The guilty fisherman’s boat was crushed at Eagle Farm this morning.
The guilty fisherman’s boat was crushed at Eagle Farm this morning.

Crushing warning to fishermen

Fisherman caught breaking the rules will risk reeling in a big fine - and losing their boat.

That's the message Department of Agriculture and Fisheries hoped to send when they crushed the boat of a Kuraby fisherman found guilty of selling redclaw crayfish on the black market.

Fisheries Minister Mark Furner said he hoped it would send a stern warning to all fishers.

"If fishers are thinking about breaking the rules, they had better be ready to risk losing their fishing boat," Mr Furner said.

 

The 4.3m fishing boat was crushed this morning at Eagle Farm.
The 4.3m fishing boat was crushed this morning at Eagle Farm.

 

"Unlicensed selling of fisheries resources undermines the legitimate commercial fishing industry and threatens Queensland's reputation as a producer of high-quality seafood."

 

The department seized the boat after the fisherman was caught selling redclaw.
The department seized the boat after the fisherman was caught selling redclaw.

 

The Kuraby fisherman was caught red-handed by patrol officers selling 200 redclaw to a Sunnybank restaurant in March last year.

In court, the fisherman plead guilty to five charges, including selling fisheries without a licence and using 78 excess and unmarked freshwater traps.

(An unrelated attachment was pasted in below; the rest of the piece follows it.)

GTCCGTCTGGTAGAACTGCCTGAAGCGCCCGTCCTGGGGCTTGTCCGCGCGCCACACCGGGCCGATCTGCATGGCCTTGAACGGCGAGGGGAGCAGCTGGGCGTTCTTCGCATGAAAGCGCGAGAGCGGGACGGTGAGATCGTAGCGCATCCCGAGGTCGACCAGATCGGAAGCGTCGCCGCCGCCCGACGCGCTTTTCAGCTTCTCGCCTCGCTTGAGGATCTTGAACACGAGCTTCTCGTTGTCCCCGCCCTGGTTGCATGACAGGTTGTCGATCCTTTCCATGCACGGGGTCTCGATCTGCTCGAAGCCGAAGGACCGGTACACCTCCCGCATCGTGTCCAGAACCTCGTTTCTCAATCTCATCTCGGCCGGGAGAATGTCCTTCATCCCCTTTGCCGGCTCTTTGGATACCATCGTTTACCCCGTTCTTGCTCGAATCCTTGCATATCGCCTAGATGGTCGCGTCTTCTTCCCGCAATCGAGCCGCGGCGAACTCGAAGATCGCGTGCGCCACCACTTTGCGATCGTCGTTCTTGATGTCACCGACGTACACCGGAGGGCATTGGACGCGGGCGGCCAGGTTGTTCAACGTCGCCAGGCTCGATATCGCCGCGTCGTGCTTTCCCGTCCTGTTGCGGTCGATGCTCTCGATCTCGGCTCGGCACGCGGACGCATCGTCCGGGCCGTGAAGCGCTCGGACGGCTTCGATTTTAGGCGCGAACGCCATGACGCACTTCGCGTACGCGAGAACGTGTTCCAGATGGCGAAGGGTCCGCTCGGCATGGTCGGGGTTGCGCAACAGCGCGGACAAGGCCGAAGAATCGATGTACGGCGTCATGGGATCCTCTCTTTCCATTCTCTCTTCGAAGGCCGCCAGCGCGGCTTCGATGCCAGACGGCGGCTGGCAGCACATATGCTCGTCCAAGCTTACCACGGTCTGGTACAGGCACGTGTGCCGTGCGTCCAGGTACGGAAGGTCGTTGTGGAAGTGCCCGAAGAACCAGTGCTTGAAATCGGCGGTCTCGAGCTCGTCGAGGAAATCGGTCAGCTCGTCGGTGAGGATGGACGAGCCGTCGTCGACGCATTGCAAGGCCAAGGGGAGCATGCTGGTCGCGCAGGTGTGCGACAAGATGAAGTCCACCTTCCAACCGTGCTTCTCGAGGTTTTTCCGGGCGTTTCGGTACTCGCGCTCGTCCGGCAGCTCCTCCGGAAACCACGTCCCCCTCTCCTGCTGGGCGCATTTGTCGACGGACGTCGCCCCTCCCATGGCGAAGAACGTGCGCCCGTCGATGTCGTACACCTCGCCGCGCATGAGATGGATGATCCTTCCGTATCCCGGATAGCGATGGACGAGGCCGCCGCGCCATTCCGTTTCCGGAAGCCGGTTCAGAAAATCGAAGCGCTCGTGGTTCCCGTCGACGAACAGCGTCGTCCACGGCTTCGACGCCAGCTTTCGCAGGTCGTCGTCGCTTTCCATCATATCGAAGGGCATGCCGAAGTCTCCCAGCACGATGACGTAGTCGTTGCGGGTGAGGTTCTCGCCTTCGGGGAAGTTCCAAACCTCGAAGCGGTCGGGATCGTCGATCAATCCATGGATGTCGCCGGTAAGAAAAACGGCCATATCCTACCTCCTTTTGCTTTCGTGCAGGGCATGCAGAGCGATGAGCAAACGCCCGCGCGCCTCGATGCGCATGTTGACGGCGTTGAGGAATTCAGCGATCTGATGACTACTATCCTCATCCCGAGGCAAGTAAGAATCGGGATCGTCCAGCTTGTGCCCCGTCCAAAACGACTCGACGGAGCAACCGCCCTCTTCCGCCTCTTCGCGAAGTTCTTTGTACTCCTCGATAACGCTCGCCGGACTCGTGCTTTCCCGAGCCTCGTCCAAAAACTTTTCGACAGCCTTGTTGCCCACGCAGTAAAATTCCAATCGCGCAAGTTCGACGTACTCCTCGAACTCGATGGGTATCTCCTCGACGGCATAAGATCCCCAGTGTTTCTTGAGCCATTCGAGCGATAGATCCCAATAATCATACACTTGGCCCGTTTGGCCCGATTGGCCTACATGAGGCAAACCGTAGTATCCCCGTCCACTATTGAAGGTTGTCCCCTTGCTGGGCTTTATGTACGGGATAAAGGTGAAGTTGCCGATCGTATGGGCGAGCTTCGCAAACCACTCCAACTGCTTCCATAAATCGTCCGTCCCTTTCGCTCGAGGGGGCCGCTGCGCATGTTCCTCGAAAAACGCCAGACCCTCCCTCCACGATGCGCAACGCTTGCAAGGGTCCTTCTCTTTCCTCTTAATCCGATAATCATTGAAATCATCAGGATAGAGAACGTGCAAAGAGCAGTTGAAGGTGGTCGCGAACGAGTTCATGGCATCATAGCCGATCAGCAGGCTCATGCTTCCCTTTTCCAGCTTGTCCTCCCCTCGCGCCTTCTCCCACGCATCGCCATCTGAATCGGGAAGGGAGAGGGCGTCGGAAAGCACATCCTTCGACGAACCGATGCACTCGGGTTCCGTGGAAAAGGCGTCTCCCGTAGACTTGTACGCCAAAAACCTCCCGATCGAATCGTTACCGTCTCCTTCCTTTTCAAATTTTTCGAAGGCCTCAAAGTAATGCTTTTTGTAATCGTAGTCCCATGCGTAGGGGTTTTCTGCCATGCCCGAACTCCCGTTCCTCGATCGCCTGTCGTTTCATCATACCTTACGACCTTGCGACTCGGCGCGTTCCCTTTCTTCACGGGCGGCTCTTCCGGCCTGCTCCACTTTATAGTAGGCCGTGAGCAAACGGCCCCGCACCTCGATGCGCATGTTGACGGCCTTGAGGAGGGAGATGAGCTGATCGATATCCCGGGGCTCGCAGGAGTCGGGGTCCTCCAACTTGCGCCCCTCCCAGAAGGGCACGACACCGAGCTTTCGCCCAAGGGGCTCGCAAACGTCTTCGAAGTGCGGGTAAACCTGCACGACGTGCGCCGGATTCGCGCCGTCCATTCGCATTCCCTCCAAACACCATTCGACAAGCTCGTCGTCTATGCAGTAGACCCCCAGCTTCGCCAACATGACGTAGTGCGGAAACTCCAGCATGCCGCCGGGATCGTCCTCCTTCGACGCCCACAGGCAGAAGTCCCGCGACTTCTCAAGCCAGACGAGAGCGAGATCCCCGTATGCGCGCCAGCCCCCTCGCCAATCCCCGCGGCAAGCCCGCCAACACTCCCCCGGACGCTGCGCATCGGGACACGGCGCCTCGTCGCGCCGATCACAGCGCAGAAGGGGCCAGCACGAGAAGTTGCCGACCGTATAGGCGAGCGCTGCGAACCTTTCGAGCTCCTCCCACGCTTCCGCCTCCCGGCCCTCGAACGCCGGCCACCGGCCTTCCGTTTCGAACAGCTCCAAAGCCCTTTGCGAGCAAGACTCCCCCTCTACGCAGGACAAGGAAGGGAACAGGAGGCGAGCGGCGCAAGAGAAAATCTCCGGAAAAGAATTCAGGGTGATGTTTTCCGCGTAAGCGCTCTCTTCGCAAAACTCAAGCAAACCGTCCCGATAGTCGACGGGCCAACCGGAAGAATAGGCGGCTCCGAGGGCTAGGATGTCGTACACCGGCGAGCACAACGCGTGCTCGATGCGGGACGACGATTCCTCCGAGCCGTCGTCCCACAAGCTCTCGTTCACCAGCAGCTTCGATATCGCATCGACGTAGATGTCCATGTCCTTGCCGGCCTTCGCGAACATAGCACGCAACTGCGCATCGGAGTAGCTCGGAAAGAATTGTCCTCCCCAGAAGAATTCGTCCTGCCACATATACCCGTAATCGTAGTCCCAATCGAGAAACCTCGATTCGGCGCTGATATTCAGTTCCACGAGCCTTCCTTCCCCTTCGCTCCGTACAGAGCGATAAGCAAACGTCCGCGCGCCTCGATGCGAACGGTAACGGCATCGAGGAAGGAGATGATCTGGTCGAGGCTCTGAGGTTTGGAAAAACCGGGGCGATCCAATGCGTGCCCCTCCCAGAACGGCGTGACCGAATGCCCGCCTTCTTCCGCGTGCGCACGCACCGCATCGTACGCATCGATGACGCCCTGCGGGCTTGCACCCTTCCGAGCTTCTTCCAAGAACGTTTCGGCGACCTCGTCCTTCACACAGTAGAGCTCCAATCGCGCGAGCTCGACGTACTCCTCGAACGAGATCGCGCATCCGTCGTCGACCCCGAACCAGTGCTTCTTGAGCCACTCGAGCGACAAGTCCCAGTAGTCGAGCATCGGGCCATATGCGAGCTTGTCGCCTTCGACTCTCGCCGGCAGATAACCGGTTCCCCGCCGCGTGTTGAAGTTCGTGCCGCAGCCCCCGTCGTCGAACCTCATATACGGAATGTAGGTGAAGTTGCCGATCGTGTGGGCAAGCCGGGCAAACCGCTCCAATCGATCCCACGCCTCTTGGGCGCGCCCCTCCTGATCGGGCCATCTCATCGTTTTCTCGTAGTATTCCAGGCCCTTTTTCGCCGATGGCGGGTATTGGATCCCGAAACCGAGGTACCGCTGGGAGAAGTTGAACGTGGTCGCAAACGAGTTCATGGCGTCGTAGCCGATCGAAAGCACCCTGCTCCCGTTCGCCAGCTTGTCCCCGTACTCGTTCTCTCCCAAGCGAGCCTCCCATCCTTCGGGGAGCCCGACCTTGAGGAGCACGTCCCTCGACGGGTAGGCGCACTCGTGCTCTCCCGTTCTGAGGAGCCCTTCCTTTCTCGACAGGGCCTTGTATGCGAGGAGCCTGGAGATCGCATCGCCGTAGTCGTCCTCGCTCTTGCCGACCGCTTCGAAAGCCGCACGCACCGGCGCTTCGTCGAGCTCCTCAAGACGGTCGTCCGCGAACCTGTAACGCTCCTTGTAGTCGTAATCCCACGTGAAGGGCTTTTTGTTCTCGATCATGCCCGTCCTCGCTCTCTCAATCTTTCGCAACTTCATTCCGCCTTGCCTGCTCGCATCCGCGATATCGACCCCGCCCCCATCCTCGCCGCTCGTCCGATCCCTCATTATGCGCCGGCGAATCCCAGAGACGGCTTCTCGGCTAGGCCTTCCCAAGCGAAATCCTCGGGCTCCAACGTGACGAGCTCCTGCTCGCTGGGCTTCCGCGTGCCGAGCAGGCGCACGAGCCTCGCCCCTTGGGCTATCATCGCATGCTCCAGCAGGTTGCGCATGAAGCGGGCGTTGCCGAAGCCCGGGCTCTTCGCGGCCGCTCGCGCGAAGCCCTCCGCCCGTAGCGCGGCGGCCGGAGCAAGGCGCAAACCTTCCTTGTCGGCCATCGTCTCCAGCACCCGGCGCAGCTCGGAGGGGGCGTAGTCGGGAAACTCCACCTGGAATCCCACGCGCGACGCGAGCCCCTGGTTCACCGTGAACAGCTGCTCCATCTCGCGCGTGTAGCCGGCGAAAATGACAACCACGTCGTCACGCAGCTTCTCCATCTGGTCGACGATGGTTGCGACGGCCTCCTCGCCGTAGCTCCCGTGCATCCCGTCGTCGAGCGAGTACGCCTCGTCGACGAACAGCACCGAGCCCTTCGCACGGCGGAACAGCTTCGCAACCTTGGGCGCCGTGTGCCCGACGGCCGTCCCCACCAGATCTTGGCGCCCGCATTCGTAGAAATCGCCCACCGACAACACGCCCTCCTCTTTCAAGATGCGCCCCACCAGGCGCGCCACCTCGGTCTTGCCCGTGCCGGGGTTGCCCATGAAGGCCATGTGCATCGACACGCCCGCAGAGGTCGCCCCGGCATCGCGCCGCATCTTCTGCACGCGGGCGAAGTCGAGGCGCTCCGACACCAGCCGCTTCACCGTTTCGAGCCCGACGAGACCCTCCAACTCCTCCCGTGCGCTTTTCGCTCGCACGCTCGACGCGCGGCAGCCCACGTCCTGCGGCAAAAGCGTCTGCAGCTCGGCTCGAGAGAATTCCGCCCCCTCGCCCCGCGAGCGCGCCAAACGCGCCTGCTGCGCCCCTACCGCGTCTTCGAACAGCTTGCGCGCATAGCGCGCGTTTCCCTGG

The boat was displayed at fishing locations before being crushed today.
The boat was displayed at fishing locations before being crushed today.

 

He was fined $7600 and had his 4.3m boat forfeited which was later displayed at Scarborough and Manly boat ramps as a warning to other fishers.

The Sunnybank restaurant manager, who said he bought the redclaw for a staff party, was fined $1000 after pleading guilty to one count of selling seafood without an authority.

 

A strong message was sent by the department.
A strong message was sent by the department.

 

Mr Furner said the Queensland Government currently had fishing reforms before parliament.

The reforms included stronger compliance powers for fisheries officers and higher penalties for offenders.

"The community has been calling for change to fisheries legislation for many years and these proposed reforms will bring Queensland fisheries management in line with world's best practice," Mr Furner said.